St. Ambrose, a Father and Doctor of the Church, said that “We should have a daily familiarity with death, a daily desire for death. By this kind of detachment our soul must learn to free itself from the desires of the body. It must soar above earthly lusts to a place where they cannot come near, to hold it fast. It must take on the likeness of death, to avoid the punishment of death.” Ambrose continues: “It was by the death of one man that the world was redeemed. Christ did not need to die if he did not want to, but he did not look on death as something to be despised, something to be avoided, and he could have found no better means to save us than by dying. Thus his death is life for all.”

Words which seemed so familiar and dear to the early Christians, are, quite frankly, strange and outlandish to twenty-first century Christians. But do they need to be if death is portrayed as a vestibule to heaven?

Literacy on the Most Important Matters: Part III

I heard a voice from heaven say, "Write this: Blessed are the dead who die in the Lord from now on." "Yes," said the Spirit, "let them find rest from their labors, for their works accompany them." (Revelation 14:13)

To have a “daily familiarity with death” and to “take on the likeness of death” sounds academic and downright foolish if it is not a living reality. For a grieving father who had just lost his son to cancer, all the theological talk about death and heaven can be a poor substitution for real consolation. Even the greatest of Saints, such as St. Augustine, when his mother died and St. Jean Chantal, when she lost her daughter, were knocked off of their feet by the death of their feet. In his book "Confessions," St. Augustine wrote he was surprised at the profound depth of his grief over his mother's death. And as for St. Jean Chantal, she cried copious tears for foour days when her daughter died.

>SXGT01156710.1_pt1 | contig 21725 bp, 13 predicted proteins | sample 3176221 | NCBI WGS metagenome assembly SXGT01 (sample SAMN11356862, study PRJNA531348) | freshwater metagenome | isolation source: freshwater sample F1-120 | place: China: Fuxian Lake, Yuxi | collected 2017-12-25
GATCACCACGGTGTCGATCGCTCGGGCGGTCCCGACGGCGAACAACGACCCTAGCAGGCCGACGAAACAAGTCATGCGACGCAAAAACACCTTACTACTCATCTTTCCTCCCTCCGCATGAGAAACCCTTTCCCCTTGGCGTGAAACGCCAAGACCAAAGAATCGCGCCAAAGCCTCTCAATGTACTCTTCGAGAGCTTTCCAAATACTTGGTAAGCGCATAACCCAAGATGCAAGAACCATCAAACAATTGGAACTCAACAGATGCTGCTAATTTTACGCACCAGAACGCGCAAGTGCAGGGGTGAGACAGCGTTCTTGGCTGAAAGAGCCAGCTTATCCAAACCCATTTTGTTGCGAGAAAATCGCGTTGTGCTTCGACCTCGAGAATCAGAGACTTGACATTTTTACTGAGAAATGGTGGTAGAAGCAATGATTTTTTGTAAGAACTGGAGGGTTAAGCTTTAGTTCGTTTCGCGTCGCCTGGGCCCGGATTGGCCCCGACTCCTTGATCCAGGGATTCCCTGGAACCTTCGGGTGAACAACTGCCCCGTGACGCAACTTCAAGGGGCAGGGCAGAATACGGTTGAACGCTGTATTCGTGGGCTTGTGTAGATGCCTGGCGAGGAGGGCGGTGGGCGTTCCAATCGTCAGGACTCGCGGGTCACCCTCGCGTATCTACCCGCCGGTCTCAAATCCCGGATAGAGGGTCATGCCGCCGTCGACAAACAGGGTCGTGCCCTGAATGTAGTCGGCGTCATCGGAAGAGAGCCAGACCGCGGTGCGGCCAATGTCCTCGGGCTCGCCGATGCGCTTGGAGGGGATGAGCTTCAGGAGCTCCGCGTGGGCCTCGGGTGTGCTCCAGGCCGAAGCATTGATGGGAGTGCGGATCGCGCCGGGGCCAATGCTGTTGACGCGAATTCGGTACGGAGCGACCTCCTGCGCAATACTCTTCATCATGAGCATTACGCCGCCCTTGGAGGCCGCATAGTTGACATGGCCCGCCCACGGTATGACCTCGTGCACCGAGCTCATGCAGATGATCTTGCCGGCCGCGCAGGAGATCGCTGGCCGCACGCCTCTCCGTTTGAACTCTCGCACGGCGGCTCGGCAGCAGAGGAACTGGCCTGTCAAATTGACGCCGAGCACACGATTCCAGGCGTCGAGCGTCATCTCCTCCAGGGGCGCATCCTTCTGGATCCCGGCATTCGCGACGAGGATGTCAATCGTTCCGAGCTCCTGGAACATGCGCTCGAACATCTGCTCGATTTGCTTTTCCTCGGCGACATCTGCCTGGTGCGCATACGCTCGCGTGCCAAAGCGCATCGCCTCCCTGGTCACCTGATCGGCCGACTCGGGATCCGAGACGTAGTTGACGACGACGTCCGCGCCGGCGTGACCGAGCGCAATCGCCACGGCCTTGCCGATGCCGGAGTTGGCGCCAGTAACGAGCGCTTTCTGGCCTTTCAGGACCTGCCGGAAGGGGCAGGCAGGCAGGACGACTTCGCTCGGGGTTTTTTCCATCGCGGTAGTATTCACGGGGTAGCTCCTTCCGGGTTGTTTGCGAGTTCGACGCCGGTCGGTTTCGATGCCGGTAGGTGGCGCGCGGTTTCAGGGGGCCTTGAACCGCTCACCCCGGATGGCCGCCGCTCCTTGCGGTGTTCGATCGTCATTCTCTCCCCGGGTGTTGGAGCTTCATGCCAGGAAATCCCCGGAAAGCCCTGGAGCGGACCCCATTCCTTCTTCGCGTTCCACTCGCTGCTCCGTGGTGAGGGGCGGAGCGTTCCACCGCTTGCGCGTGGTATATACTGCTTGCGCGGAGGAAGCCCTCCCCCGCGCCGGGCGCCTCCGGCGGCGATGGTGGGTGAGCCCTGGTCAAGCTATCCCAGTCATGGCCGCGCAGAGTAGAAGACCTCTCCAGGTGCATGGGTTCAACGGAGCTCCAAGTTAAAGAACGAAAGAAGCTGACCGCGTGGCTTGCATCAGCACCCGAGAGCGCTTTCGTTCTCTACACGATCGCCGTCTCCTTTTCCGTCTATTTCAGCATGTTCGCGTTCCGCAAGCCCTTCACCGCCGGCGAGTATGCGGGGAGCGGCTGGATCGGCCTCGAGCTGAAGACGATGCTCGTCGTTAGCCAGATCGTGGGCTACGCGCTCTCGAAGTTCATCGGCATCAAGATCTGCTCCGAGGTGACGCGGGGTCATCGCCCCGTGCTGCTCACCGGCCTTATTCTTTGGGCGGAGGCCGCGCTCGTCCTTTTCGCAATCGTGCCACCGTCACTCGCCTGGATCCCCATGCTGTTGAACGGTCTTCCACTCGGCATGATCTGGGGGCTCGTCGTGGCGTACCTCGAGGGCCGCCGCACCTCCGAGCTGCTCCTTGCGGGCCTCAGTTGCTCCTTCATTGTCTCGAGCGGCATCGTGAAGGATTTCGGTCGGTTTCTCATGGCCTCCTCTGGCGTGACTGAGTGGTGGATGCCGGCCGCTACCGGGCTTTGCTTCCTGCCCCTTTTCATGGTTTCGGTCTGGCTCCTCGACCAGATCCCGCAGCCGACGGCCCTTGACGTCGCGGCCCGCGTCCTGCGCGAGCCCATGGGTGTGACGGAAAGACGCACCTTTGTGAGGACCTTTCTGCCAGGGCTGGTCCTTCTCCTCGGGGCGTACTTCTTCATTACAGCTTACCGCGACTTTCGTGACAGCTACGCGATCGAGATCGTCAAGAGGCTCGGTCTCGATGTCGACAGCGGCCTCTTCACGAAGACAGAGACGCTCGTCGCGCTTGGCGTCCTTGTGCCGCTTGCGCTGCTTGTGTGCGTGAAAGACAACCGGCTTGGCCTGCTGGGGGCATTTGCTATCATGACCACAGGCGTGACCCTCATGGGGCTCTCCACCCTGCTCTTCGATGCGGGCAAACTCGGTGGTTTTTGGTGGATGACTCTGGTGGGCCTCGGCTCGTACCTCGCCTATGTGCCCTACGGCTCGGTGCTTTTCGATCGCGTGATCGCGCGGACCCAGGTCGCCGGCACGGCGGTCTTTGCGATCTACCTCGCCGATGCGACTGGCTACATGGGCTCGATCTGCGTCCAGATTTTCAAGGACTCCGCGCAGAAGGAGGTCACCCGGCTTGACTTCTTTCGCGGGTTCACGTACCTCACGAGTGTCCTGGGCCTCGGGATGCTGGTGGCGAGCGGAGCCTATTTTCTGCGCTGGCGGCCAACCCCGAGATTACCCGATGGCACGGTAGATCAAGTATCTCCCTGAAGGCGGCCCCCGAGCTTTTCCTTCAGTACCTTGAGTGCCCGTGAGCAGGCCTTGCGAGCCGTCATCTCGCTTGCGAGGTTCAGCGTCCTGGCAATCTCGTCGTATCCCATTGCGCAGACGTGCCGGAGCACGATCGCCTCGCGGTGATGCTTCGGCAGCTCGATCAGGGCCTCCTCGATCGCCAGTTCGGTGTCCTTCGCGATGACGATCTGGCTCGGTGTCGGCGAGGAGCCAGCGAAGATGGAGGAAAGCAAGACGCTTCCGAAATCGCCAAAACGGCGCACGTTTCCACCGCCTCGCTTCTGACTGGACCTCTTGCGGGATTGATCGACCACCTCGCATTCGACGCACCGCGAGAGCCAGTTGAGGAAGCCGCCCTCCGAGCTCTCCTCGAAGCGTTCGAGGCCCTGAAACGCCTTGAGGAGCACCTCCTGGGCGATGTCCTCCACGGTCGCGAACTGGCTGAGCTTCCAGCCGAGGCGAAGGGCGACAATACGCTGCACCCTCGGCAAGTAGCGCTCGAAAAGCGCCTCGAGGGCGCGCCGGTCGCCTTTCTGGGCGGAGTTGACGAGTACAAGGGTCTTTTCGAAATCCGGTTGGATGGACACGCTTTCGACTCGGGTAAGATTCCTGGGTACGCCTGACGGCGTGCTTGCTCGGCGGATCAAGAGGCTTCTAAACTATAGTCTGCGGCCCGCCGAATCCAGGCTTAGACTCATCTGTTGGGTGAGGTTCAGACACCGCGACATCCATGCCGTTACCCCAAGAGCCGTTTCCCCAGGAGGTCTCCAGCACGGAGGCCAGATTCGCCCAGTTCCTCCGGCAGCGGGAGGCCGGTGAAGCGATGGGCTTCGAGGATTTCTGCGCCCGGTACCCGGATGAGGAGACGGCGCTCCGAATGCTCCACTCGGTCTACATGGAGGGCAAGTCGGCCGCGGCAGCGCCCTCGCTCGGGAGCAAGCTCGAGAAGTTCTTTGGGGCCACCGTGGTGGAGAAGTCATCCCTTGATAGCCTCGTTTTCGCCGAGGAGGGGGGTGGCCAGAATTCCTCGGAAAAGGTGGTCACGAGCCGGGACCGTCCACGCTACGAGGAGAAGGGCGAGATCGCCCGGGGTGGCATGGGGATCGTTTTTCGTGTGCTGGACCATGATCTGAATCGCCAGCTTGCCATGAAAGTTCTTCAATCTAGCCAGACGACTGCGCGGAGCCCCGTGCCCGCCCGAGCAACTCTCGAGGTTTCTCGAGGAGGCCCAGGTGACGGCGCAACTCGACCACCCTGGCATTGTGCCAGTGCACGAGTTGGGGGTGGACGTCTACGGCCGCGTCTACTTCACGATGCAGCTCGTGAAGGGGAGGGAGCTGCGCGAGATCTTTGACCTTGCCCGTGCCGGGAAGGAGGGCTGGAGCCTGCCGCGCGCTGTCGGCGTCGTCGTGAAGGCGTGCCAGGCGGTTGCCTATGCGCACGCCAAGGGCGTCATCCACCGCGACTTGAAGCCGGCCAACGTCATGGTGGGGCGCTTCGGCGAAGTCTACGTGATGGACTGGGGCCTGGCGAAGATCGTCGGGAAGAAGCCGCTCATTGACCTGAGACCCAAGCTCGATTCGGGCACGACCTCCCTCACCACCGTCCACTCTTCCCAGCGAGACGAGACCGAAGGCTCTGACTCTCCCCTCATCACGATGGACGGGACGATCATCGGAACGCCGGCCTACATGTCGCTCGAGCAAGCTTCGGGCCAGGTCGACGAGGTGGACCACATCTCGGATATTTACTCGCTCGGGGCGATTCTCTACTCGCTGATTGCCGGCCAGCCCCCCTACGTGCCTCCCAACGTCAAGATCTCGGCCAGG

With that said, it is equally true to say that the cause of their mourning was put in the context of eternity. The hope of seeing their departed loved ones was revived by their faith, their spirituality and their daily participation in the Liturgy. Furthermore, their meditation on death as the vestibule of eternal life; acts of self-denial such as fasting; choosing to love God's will whether circumstances were agreeable or disagreeable; and offering simple sacrifices such as bearing criticism and humiliation in silence; all of these practices were practices that St. Ambrose referred to as being "daily familiar with death." As one priest wrote, "Life is born of death and that in God's hands suffering is the chosen instrument of resurrection." Scripture and the prayers of the Mass go to great lengths to remind us of this truth.